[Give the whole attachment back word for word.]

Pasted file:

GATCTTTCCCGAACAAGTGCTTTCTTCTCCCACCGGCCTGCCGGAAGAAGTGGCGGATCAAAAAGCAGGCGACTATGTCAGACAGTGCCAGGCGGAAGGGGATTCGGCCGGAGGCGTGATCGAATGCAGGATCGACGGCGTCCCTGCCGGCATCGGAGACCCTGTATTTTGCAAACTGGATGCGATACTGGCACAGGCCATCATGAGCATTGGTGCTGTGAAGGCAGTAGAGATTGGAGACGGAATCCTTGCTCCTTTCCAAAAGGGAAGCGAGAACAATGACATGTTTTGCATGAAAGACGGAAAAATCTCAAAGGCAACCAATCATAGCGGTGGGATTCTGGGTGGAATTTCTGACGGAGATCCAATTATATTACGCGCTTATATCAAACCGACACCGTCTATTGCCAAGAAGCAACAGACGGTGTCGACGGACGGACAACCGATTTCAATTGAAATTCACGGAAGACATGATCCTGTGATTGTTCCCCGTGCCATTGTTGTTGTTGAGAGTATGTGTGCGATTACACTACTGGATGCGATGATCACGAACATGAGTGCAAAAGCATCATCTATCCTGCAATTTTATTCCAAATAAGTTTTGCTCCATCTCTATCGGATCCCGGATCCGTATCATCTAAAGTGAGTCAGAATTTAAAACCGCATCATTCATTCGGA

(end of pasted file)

GATCTTTCCCGAACAAGTGCTTTCTTCTCCCACCGGCCTGCCGGAAGAAGTGGCGGATCAAAAAGCAGGCGACTATGTCAGACAGTGCCAGGCGGAAGGGGATTCGGCCGGAGGCGTGATCGAATGCAGGATCGACGGCGTCCCTGCCGGCATCGGAGACCCTGTATTTTGCAAACTGGATGCGATACTGGCACAGGCCATCATGAGCATTGGTGCTGTGAAGGCAGTAGAGATTGGAGACGGAATCCTTGCTCCTTTCCAAAAGGGAAGCGAGAACAATGACATGTTTTGCATGAAAGACGGAAAAATCTCAAAGGCAACCAATCATAGCGGTGGGATTCTGGGTGGAATTTCTGACGGAGATCCAATTATATTACGCGCTTATATCAAACCGACACCGTCTATTGCCAAGAAGCAACAGACGGTGTCGACGGACGGACAACCGATTTCAATTGAAATTCACGGAAGACATGATCCTGTGATTGTTCCCCGTGCCATTGTTGTTGTTGAGAGTATGTGTGCGATTACACTACTGGATGCGATGATCACGAACATGAGTGCAAAAGCATCATCTATCCTGCAATTTTATTCCAAATAAGTTTTGCTCCATCTCTATCGGATCCCGGATCCGTATCATCTAAAGTGAGTCAGAATTTAAAACCGCATCATTCATTCGGA